Tamia is from Bensalem, PA and participated in the Chinese Academic Year 2018-2019 program in China.
Boy, do I have a story to tell! For the past three months, I have been searching for opportunities to use Chinese in more settings than in my school and home setting. So far, I dedicated 24 hours to volunteering at the First People’s Hospital of Changzhou. I helped people register for an appointment in the hospital, directed them to where they could pay their hospital fees, and/or assisted the occasional English-speaking foreigner in navigating the Chinese hospital system.
I continued to find opportunities in the Changzhou Children’s Hospital which is a five minute walk from where my host family and I live. The first time that I went, I performed two Chinese songs that I had learned at the New Year’s Show the hospital hosted! The second time, I was lucky enough to be put in charge of organizing the medication in the pharmacy and play with children in the rehabilitation center!
Just two days ago, my host aunt showed me around the hospital she works at in Wujin. One of the nurses allowed me to enter operating room to watch the moment that a new baby was born via C section. That same day, I watched two surgeries performed in the cardiovascular surgery department. What a blessing! Not only did I have such an amazing experience yesterday, but I was also told that I will have the opportunity to shadow a doctor in the upcoming days. I’m sure you can guess how exciting that will be for me!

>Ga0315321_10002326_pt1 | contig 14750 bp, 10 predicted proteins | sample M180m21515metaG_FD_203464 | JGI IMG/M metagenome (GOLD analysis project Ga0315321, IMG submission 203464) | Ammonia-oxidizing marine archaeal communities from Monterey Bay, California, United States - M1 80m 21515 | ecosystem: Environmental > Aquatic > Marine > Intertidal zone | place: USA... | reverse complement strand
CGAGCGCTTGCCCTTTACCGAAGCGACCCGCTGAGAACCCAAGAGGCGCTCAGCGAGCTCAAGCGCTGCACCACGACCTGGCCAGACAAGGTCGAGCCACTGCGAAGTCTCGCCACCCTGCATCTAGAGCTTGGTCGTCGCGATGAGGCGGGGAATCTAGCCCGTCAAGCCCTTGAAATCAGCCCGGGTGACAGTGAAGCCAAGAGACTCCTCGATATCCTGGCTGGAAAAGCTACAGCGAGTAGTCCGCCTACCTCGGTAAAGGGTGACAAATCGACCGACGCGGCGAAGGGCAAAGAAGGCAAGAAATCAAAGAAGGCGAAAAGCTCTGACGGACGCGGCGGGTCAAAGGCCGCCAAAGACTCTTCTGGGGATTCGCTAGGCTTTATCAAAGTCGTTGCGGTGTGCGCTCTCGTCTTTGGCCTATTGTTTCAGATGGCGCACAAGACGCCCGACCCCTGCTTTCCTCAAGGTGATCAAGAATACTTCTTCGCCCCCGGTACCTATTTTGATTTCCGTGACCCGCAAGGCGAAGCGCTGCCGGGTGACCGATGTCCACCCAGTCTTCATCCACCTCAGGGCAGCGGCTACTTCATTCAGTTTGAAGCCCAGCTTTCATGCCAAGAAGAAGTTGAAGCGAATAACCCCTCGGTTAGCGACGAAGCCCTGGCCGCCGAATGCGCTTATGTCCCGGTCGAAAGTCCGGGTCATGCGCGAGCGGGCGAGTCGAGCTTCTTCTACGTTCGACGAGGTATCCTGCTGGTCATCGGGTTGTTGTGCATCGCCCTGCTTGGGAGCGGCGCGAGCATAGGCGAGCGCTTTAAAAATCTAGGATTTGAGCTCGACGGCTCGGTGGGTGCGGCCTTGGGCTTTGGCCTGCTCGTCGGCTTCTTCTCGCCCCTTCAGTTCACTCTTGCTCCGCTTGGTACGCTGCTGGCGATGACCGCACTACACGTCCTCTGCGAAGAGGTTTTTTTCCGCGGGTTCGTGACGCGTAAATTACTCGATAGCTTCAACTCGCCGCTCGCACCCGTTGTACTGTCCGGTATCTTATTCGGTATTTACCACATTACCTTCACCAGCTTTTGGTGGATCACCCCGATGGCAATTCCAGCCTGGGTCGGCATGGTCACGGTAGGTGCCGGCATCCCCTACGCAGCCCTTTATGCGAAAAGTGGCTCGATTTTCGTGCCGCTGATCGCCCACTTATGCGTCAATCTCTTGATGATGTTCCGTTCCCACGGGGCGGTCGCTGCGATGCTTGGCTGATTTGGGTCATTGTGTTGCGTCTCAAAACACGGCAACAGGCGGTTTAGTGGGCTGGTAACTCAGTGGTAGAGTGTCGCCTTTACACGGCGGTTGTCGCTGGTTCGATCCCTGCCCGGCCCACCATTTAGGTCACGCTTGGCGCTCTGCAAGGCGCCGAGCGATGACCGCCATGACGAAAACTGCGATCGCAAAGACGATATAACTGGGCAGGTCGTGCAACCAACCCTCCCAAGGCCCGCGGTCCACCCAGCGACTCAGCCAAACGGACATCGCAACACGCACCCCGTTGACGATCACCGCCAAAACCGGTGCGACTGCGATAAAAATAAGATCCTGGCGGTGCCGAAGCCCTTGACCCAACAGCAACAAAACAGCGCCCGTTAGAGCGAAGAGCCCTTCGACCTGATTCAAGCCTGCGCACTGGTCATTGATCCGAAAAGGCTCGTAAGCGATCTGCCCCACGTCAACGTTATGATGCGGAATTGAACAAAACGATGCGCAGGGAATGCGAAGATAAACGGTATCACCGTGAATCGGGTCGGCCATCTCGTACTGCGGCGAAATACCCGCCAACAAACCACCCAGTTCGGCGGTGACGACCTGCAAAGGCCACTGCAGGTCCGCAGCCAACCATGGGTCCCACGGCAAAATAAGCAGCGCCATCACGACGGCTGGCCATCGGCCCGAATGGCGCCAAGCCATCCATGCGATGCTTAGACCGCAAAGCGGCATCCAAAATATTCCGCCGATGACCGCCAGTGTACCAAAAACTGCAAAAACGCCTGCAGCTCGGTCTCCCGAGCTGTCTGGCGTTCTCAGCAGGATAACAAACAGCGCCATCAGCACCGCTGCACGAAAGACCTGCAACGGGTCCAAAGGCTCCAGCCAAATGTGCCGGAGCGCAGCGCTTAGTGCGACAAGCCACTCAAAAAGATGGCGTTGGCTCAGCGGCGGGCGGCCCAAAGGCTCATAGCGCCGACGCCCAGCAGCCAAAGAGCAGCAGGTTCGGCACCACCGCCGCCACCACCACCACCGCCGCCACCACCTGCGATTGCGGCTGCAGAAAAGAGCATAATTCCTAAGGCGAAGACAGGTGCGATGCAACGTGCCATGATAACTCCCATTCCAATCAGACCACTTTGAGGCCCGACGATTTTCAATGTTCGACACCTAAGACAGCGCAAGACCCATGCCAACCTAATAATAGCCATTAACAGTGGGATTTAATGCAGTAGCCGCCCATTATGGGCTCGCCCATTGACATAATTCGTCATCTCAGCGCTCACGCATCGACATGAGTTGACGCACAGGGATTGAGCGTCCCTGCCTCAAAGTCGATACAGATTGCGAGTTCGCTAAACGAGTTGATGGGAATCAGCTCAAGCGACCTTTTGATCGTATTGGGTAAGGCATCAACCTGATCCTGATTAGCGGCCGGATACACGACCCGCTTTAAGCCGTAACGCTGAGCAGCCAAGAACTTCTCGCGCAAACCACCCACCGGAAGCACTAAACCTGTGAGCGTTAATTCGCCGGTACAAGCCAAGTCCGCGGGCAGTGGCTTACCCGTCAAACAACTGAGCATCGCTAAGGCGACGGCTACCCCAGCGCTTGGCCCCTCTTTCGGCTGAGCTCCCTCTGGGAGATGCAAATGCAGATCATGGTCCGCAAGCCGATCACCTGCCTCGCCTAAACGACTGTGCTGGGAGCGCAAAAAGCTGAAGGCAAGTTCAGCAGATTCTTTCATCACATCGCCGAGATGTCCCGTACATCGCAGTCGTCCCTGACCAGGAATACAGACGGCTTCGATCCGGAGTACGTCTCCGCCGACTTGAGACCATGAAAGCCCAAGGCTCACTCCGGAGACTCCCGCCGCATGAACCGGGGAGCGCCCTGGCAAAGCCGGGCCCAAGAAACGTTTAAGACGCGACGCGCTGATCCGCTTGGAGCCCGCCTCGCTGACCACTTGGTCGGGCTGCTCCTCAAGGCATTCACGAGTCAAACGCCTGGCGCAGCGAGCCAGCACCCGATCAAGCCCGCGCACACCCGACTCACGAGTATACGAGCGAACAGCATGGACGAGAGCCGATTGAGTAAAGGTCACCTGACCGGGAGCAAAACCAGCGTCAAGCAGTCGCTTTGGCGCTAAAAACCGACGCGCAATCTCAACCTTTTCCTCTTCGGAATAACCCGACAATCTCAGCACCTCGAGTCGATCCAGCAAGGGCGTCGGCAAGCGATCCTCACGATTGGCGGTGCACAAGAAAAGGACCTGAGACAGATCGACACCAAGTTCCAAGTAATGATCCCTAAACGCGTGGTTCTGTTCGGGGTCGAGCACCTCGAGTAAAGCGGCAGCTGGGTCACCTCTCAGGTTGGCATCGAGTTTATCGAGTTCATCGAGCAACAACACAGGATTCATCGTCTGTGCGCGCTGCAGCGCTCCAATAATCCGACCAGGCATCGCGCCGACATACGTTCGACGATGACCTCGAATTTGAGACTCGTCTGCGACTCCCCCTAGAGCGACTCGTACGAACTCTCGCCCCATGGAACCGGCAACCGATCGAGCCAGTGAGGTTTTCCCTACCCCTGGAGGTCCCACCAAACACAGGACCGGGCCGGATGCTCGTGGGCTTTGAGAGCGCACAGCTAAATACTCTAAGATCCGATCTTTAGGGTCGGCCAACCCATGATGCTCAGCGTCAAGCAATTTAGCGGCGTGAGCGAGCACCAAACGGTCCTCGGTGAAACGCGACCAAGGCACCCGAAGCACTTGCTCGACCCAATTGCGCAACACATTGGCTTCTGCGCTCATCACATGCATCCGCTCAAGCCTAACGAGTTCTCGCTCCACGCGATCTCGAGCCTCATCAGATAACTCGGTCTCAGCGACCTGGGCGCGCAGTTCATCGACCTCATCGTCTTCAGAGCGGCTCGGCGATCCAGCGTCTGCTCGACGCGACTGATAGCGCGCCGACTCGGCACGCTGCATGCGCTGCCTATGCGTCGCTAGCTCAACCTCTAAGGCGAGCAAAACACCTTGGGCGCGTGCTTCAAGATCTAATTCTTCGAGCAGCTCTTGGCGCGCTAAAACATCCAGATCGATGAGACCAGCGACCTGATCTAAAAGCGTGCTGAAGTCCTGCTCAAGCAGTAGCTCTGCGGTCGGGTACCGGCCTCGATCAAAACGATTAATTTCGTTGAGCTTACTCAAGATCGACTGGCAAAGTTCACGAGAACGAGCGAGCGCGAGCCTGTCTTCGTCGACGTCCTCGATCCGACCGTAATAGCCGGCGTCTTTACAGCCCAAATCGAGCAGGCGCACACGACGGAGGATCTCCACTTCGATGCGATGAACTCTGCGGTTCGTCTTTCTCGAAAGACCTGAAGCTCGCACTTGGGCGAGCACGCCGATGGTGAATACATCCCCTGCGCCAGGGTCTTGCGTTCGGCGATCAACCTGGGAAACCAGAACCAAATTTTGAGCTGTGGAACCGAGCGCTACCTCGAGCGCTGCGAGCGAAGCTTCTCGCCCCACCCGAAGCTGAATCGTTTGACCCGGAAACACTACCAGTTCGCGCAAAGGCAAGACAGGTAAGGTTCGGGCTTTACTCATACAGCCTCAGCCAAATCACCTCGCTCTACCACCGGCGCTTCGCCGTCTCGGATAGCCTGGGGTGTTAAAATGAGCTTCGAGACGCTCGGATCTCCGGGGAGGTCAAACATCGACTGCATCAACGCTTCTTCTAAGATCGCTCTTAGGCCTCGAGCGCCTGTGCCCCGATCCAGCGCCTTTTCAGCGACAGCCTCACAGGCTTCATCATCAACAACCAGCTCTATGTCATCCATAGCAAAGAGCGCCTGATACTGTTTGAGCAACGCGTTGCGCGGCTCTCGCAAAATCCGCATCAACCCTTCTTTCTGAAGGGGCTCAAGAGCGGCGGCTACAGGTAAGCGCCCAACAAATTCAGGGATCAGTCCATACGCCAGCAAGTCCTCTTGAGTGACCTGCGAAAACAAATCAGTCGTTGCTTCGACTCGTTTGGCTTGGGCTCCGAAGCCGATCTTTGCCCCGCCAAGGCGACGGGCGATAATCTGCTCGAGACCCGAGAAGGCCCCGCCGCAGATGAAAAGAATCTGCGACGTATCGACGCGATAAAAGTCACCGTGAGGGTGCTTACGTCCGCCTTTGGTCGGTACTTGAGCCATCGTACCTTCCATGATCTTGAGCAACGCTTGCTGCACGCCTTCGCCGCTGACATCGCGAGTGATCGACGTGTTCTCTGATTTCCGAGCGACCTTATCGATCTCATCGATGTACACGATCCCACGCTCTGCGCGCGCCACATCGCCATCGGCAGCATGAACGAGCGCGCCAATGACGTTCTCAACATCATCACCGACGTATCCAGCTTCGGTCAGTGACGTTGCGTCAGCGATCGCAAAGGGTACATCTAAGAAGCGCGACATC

I always knew that the field of medicine was interesting to me. Without much exposure to medicine besides a few prerequisite high school courses, YouTube videos, medical camps, and my experience as a somewhat frequent patient in the emergency room, I wasn’t fully sure if I wanted to pursue a career in such a competitive field. Although, medicine is an interest, world languages are my passion. In my mind, I thought, “You’re 17. You don’t have enough exposure to the field. Gain more experience in a little bit of everything and see what genuinely makes you excited to learn and continue from there.” With this my mindset, I will seek more opportunities to volunteer.
Early last December, I walked into our local elementary school, introduced myself and asked if there was an opportunity to share some information on a widely celebrated holiday in America, Christmas, as well as winter activities. I spoke on my winter experiences in Pennsylvania (northeast of the country). This was my formal way of sharing my experience within American culture as an exchange student. This was also a way for me to try to experience a little bit of teaching English as a Second/Foreign Language.
In a city like Changzhou, if you take the initiative to look for opportunities to engage in the community of your choice, you will get great results. Of course it won’t be easy. As a non-native speaker and beginner of the language your foreign country, you probably will not know many of the medical, business, or technical terms for the area of community service that you plan to participate. This takes motivation and dedication. If you are willing to commit, then the results will be as awesome as you wish for them to be! You will have discussions with your global peers on the differences between China and America and build new connections. You will have an experience of a lifetime.